Private and Group Dog Obedience Training
Member: APDT

Dog Police recruit Citizen Wardens in Beijing, China for Toilet Training Help

bimmerOn April 17, 2009, the English People’s Daily online (English / Chinese news) reported that government officials in Beijing China are recruiting volunteers or “citizen warriors” to educate the public about the responsibilities of dog ownership.  Their duties will include informing dog owners of laws and statutes, enforcing toilet habits, and offering behavior and toilet training help.

Pet dog ownership in Beijing –  703,879 in August 2007.

Alan J Turner

Companion Animal Behavior Counselor & Trainer

Private and Group Dog Training Services in Memphis, TN

How to Teach your Dog to Come when you Blow a Whistle

bigstockphoto_girl_blowing_blue_whistle_38094411Whistle Come

There are many different methods to teach dogs to come when called. Here is an easy way to teach your dog to come when you blow a whistle. You may be creative with your whistle signal. For example, you could blow a short toot followed by a long toot.

Access this and other training articles quickly and easily on my new iphone / ipad / android FREE app

Get a whistle.  Any type of whistle will do. Sporting goods stores stock a selection of whistles. Walmart and Target have some in their sporting goods sections.

Use special treats for this exercise, not the normal treats you use for training. Small pieces of chicken, ham, cheese or turkey work well. The idea is to choose a treat that your dog will LOVE! Choose a unique and delicious treat that your dog never ever gets any other times!

From this point forward, you will only blow the whistle during whistle come exercises.

IMPORTANT:Do not use the whistle to call your dog when he or she is misbehaving!  It will increase the misbehaviors! THEREFORE , if your dog is digging or barking or misbehaving, first get your dog’s attention, then blow the whistle when he or she is looking at you.

Do not speak to your dog, or touch your dog during Steps 1 and 2.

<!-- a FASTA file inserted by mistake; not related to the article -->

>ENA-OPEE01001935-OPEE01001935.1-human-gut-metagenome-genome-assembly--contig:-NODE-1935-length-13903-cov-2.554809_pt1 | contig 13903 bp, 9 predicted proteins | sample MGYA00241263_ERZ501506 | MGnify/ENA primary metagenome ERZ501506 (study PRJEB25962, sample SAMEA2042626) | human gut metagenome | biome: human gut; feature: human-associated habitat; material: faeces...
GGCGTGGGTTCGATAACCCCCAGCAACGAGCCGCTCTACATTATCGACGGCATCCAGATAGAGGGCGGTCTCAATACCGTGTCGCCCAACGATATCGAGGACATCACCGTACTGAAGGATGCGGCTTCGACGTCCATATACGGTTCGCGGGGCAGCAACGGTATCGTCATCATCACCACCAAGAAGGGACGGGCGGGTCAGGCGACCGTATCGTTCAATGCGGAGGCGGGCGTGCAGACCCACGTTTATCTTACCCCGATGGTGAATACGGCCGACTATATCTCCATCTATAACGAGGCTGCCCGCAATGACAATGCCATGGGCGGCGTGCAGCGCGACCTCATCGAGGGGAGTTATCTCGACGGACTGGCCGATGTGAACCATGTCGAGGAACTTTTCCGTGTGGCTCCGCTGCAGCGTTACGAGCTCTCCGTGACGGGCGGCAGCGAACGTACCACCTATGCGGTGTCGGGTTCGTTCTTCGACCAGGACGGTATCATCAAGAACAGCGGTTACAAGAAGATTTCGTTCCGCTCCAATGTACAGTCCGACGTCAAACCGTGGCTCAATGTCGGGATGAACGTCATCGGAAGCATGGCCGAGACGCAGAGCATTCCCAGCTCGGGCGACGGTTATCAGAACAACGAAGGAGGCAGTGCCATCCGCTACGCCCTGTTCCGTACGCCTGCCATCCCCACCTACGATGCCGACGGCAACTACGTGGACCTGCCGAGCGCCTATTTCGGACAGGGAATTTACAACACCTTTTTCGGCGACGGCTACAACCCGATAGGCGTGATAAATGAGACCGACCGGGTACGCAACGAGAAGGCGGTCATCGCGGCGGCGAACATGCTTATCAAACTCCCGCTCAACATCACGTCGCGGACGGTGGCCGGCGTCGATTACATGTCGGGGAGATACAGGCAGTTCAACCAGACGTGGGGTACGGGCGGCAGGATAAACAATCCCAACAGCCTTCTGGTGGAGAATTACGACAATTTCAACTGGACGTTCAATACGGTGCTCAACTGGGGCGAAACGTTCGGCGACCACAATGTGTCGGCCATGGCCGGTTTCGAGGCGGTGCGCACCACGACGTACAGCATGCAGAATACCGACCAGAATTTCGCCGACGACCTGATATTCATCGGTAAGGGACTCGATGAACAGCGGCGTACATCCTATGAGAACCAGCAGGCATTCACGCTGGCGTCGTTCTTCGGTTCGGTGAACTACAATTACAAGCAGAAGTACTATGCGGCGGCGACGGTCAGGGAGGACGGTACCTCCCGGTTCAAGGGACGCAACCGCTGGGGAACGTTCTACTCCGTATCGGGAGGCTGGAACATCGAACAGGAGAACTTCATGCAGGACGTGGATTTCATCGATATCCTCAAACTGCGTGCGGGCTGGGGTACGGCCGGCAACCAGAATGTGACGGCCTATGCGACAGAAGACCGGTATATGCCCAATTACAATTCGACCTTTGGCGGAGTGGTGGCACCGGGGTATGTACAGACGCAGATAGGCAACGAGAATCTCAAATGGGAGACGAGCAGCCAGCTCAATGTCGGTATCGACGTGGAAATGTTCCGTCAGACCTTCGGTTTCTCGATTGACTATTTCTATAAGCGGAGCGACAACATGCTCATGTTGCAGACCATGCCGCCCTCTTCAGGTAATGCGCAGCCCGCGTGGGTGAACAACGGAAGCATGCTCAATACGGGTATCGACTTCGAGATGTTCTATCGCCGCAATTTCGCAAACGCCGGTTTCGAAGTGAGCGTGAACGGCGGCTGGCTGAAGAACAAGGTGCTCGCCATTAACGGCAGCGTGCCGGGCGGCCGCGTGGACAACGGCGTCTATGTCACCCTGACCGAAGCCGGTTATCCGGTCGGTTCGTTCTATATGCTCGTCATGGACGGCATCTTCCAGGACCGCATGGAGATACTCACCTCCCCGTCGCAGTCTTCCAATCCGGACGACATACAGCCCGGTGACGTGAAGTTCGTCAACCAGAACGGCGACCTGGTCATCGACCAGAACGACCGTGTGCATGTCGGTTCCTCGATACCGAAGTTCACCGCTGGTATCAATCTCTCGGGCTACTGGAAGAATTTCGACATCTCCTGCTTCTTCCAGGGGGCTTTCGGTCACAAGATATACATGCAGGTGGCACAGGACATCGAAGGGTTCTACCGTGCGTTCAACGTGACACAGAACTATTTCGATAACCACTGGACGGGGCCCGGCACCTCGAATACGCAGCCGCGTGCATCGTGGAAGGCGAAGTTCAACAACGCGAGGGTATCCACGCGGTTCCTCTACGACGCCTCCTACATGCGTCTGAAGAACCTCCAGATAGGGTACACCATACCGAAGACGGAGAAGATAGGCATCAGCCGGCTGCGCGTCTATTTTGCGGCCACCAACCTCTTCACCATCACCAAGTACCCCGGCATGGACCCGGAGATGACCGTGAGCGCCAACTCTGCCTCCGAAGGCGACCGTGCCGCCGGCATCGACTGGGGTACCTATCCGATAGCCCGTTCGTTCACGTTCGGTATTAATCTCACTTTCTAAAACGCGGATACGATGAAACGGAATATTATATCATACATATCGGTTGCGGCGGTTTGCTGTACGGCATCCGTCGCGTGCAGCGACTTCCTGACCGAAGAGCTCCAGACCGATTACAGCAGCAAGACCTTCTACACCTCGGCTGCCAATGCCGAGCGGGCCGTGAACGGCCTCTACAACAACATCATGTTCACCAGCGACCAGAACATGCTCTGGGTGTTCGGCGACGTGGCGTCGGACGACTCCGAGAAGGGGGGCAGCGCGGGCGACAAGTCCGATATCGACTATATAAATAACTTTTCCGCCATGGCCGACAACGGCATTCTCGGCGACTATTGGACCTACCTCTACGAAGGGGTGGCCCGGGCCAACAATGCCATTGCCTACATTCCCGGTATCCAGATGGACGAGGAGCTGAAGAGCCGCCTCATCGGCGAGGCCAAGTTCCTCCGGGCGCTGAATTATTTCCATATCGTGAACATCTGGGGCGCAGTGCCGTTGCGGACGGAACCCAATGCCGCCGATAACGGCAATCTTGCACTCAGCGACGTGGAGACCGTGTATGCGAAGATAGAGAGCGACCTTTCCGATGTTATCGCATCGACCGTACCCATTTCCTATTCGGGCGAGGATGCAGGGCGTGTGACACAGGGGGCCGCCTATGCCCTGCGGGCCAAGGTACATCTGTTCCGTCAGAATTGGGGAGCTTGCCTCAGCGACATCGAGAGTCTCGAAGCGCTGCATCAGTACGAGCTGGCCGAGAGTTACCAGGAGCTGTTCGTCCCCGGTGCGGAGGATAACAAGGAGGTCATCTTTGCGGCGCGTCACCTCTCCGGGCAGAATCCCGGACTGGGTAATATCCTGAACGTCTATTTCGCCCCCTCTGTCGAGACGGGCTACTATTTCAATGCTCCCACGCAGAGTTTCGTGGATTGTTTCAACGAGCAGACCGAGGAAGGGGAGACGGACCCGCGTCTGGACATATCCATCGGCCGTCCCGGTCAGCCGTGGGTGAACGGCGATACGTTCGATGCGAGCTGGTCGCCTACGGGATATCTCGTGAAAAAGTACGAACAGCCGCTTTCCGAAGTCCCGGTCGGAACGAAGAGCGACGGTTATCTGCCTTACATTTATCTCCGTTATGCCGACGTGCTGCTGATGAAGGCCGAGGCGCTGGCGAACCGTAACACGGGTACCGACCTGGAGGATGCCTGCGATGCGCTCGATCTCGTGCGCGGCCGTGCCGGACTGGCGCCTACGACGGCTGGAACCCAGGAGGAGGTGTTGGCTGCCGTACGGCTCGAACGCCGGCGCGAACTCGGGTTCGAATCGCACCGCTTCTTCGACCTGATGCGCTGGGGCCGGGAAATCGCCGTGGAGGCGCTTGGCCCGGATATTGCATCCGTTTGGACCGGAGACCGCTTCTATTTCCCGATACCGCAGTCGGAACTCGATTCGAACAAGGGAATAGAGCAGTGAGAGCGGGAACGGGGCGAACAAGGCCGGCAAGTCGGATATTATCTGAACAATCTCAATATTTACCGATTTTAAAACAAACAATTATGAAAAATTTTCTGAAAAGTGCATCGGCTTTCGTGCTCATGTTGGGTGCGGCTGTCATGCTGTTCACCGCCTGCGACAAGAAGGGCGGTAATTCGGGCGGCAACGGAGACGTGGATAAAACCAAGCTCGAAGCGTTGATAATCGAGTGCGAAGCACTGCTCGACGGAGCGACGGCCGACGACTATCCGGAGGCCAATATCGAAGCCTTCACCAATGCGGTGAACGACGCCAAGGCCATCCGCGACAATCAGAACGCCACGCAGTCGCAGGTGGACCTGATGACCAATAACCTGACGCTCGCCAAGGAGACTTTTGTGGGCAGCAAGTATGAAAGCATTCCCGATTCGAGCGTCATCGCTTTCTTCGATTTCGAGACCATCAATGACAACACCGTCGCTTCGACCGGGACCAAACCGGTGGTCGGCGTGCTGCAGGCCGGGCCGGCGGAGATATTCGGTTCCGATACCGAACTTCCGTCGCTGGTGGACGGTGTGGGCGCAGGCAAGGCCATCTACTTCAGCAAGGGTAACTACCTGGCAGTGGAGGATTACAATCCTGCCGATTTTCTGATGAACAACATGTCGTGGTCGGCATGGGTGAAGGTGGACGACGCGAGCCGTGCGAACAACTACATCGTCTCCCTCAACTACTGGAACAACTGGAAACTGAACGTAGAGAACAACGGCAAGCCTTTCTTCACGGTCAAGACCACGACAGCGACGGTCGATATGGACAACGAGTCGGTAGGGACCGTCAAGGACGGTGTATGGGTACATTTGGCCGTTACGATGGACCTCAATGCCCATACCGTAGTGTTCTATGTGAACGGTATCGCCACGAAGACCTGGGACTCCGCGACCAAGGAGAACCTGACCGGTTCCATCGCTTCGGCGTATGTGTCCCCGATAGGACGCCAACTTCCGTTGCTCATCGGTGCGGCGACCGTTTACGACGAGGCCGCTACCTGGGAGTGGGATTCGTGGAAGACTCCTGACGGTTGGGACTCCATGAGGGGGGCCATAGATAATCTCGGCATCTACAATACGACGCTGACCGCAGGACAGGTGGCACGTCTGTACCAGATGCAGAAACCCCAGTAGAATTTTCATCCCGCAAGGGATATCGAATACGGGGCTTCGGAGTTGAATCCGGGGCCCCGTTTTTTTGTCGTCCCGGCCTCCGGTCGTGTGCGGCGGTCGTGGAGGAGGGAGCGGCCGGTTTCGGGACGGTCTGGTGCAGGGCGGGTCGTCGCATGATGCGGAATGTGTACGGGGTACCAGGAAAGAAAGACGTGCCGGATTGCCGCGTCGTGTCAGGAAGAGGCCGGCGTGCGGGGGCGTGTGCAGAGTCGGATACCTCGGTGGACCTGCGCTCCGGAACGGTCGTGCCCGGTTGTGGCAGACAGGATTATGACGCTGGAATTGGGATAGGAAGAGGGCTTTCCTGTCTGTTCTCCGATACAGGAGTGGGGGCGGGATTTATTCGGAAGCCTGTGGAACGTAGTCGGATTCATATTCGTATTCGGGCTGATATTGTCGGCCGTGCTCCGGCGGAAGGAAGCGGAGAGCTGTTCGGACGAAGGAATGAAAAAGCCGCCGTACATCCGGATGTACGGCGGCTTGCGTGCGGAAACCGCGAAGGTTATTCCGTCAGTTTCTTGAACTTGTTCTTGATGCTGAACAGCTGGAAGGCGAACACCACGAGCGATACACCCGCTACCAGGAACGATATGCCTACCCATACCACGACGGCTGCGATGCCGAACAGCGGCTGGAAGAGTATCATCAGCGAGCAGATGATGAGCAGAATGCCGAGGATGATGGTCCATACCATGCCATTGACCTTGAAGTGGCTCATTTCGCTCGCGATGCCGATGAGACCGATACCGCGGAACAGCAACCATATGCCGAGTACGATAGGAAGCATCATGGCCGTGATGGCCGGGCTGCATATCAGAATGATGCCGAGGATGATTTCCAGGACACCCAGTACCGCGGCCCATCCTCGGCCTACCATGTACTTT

Step 1) Go to your den or family room and have your dog next to you. Blow your whistle and hand your dog a treat. Wait a couple of seconds, blow your whistle and give your dog a treat. Repeat 4-6 times. You are finished now. Put the whistle away.

Wait 3-5 minutes and repeat the sequence in another room of your house. Do this in 3 or more different rooms during 3 or more different sessions.

Step 2) Go to an outside area and have your dog on a short leash next to you. Blow your whistle and hand your dog a treat. Wait a couple of seconds, blow your whistle and give your dog a treat. Repeat 4-6 times. You are finished now. Put the whistle away.

Wait 3-5 minutes and repeat the sequence in another area outside. Do this in 3 or more different outside areas during 3 or more different sessions.

Step 3) Practice in the front yard or other unfenced areas with your dog on a 10-25 foot line. Practice in 3 or more different outside areas during 3 or more different sessions. When your dog comes, hand him or her a treat. Praise your dog! Toss a ball! Play with your dog!

Step 4) Go to a fenced area outside with your dog off leash. Let your dog wander around for 5 minutes. Blow your whistle and wait. When your dog comes, hand him or her a treat. Praise your dog! Toss a ball! Play with your dog!

After several sessions, vary the rewards.  Use treats sometimes, or use praise and play as rewards. Soon, your dog will always come when you whistle!

Access this and other training articles quickly and easily on my new iphone / ipad / android FREE app. Get the app here: https://alanturner.cardtapp.com/

IMPORTANT:Do not use the whistle to call your dog when he or she is misbehaving! It will increase the misbehaviors! THEREFORE , if your dog is digging or barking or misbehaving, first get your dog’s attention, then blow the whistle when he or she is looking at you.
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Happy Training!

 

AT

Alan J Turner, Companion Animal Behavior Counselor & Trainer – Canine Specialization

Private and Group Dog Training in Memphis,

Owner: How’s Bentley – 

 

Yuk! My puppy’s ears stink!

 

img_0346Ear infections are common, especially in dogs with floppy ears. If your puppy or dog is constantly shaking his or her head or scratching his or her ears, there’s likely to be an infection. 

Ear infections are stinky. To determine if your pup’s ears are infected, place your nose directly into your pup’s ear and take a whiff. Do this a couple of times every week so you’ll notice any changes in the odor, before the infection develops into a serious problem. Contact your veterinarian if your dog’s ears are smelly! 

As reported in the Journal American Veterinary Medical Association (JAVMA), Veterinary Pet Insurance Company, of Brea, Calif. reports that ear infections in dogs was the number 2 reason for vet visits. Skin allergies was number 1. The rankings were for 2004.